Youtube’s a weird one. I actually probably listen to the MOST music through Youtube – I can pull up virtually any song (or alternate version, or remix, etc.) and my expectation is that they’ll have everything. It’s also a very performative platform in a way that the rest aren’t – if I want to share nearly any piece of media (whether by sending a link or in real life), Youtube is going to be my go-to. It has ubiquity of presence and availability in a way that literally no other platform has.
Youtube also has ‘Youtube Music’, which feels neutered and strangely empty compared to the overturned-beehive-overload of Youtube proper. I can’t tell if it’s recommending anything for me or not, but given that the second ‘shelf’ of suggestions on the site is “Music For Hockey Night”, I have to assume that it knows literally nothing about me.
I will give Youtube Music props for the deep links it’s throwing up once I drill down to a single artist – ‘Fans Might Also Like’ is a pretty on-point list of other artists that I might, indeed, like.
Pour one out – Rdio didn’t really do anything that other platforms aren’t doing, but I wanted to call it out as a carefully crafted experience for doing so. Maybe it’s just rose-tinted glasses, but Rdio (specifically desktop Rdio) felt frictionless to me in a way that not many pieces of software achieve.
Rdio also had bios for nearly every artist and reviews for nearly every album, which is not at all important for ‘discovery’, or ‘listening’, but did add an extra dimension to ‘appreciation’. Knowing the narrative of a given artist or album could change the way I perceive the whole thing. It’s a bit of a digital nod to liner notes, or elaborate album packaging, that I appreciate.
8tracks, ThisIsMyJam, Last.fm. All of them seem like they are or were powered almost entirely by user recommendations or user playlists – cool! I can’t deny the power of personal curation in music discovery. Of the three, I’m most interested in ThisIsMyJam in that it made a statement: the primacy of a given track over all others. Not just “I like” but “this is the best”. There’s something super-powerful about that and it’s informed some of my thinking on the future shape of this whole project.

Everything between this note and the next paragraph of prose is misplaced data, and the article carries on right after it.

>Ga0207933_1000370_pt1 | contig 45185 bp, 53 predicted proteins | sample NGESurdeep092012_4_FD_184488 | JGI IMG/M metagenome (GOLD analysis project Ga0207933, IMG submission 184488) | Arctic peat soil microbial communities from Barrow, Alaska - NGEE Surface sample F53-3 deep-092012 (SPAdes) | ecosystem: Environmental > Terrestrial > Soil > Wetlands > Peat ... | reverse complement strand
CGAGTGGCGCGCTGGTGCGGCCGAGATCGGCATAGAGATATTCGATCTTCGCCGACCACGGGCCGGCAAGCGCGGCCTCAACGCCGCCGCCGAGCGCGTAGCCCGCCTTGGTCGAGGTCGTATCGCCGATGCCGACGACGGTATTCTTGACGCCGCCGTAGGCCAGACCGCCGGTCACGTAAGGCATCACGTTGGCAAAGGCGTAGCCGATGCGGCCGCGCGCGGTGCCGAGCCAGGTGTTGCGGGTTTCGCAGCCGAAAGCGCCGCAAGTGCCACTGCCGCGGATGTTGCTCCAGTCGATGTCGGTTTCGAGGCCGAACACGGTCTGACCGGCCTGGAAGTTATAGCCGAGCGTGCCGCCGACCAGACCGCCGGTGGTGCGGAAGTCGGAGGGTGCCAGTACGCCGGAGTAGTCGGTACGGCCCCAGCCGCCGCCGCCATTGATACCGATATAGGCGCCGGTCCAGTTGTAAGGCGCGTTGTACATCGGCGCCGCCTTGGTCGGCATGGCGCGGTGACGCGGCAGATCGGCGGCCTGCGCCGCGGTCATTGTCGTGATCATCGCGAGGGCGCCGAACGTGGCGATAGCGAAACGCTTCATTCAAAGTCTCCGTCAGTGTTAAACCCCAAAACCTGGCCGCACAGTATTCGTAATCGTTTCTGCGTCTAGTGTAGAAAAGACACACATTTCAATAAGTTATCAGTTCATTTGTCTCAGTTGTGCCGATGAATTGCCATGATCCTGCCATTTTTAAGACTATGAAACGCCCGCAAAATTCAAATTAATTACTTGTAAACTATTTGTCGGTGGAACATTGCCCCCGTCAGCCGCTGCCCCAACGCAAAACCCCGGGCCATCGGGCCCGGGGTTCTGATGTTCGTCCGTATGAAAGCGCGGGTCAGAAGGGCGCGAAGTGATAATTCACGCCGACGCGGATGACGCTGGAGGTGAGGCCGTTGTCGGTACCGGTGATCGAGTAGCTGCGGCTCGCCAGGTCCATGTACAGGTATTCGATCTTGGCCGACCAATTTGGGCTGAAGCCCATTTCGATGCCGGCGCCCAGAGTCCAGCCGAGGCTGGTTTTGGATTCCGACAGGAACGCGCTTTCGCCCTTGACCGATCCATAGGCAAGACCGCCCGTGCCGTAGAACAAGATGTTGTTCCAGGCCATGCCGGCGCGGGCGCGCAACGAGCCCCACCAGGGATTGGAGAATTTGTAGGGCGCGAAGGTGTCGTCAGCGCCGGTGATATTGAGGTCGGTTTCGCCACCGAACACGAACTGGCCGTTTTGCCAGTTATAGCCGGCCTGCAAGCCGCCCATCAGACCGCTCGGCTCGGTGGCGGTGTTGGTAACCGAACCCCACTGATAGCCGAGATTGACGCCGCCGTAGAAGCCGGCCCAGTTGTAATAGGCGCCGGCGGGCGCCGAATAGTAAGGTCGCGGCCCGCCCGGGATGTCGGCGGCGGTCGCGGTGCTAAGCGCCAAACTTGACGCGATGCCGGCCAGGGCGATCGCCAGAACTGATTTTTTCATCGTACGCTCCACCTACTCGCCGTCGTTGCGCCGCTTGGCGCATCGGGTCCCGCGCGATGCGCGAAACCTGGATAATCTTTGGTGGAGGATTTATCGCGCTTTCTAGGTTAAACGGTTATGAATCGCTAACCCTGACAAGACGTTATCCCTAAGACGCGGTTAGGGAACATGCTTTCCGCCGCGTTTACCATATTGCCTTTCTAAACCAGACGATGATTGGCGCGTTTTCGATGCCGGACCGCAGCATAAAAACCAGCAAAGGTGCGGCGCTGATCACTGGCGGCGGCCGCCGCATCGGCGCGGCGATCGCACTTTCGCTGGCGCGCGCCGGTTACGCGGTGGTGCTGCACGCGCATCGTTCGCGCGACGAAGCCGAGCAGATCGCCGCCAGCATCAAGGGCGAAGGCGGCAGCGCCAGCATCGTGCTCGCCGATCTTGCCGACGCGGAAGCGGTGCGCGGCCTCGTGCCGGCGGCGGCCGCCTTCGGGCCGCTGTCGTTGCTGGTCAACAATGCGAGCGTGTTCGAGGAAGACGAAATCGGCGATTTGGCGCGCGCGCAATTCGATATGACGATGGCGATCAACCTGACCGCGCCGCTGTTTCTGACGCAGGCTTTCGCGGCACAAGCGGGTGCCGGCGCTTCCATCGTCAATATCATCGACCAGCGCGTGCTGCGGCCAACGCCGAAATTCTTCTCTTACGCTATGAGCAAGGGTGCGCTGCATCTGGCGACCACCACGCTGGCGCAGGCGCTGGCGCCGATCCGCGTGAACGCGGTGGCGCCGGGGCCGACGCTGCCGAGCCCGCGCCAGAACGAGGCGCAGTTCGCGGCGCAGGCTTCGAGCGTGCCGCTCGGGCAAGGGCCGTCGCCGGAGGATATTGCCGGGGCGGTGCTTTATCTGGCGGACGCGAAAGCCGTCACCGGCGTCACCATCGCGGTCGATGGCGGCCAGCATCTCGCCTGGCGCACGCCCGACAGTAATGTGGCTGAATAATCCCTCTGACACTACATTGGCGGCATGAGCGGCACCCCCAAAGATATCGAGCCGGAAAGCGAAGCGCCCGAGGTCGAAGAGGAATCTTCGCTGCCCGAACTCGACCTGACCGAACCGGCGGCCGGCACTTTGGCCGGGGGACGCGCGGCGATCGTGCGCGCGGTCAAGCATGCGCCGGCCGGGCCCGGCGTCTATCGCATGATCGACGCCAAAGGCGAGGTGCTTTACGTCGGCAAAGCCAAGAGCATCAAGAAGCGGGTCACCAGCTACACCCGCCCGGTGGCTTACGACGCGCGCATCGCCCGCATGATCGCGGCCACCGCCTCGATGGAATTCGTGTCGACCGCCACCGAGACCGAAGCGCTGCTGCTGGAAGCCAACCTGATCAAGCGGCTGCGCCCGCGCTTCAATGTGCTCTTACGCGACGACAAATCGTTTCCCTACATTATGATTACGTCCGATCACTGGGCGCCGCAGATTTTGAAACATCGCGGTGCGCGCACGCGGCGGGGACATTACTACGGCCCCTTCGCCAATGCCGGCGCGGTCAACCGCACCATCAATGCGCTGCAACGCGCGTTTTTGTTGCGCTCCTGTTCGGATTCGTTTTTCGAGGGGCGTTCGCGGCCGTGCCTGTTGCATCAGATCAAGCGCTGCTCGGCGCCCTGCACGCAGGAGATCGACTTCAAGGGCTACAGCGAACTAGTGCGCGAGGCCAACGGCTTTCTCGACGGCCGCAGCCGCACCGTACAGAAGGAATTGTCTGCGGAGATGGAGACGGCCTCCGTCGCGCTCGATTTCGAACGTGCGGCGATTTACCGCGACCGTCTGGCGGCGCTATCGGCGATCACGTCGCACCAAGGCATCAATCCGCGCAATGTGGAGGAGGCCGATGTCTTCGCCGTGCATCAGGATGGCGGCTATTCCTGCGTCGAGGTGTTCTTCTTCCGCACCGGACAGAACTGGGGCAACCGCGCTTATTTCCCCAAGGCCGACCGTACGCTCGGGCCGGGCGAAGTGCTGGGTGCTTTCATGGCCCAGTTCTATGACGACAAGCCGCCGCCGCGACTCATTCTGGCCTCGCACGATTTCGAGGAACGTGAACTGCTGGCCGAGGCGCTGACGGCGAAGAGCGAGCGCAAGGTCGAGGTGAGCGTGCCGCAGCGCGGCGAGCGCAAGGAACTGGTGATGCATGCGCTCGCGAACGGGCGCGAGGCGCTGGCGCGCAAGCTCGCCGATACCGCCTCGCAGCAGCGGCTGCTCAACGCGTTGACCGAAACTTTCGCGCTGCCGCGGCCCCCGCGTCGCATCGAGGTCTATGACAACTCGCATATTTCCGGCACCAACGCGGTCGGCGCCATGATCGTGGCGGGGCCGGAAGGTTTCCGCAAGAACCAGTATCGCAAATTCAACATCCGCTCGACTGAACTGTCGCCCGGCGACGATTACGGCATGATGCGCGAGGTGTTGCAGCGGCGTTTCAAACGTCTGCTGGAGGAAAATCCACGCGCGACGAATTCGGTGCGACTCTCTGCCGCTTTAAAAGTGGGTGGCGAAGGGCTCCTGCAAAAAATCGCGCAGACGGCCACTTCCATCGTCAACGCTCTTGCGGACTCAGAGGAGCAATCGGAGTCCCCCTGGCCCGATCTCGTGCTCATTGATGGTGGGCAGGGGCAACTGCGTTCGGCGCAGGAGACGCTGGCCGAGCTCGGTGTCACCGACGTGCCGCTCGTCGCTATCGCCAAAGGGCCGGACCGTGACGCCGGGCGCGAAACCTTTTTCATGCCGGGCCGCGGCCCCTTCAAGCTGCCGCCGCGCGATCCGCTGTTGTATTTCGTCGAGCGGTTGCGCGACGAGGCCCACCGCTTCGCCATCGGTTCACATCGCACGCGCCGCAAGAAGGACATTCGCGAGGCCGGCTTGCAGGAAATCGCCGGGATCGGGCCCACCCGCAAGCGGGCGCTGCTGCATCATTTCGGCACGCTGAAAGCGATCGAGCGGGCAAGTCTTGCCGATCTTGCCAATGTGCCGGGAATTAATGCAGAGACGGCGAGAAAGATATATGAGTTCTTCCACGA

Not noted individually, but all of the platforms in question allow me to explore by ‘newness’ (or more specifically, release date) and also genre. I’ve actually discovered a not-inconsiderable amount of great music just by trawling genre lists on a few different platforms, but that’s reliant on a personal habit of ‘browsing’ which may not exist in all listeners. I think there’s an interesting delta between the concepts of ‘newness’ and release date, in that a track may only have one release date, but could be new to the platform, or new to me, or new in other ways. There’s some deeper slices I’d like to take into ‘new’ as a quality that music possesses.
Pretty much all of the platforms also allow me to create playlists, which I like from a listening standpoint but don’t necessarily have anything to do with discovery, per se. There is definitely an unresolved question about the narrowness or broadness of what 100db might be.
The unacknowledged – or at least unaddressed – problem to overcome with recommendation systems is that (to my mind) it’s hard to distinguish a ‘play’ from a ‘like’. If I play something once or twice I might just be checking it out. If I play it ten times, it’s likely more intentional (counterpoint: over what timeframe?). I’m wondering if there’s a UX model that can capture that kind of meaning from the interaction itself.
Similarly, no platform gives me a Facebook-adjacent ability to indicate any other kind of emotive response to a piece of music – “heart” and “holy shit” are two distinct responses I might want to register. That kind of flexibility can be emergent (the user-level adoption hashtags on Twitter predating platform support being a good example) but I think it’s more interesting as a deliberate mechanism.
Folks on the mailing list had a chance to get an early look at this post, and, indeed, quite a lot of them yelled at me for not including such-and-such platform (thank you) – those’ll definitely show up in a second competitive research post.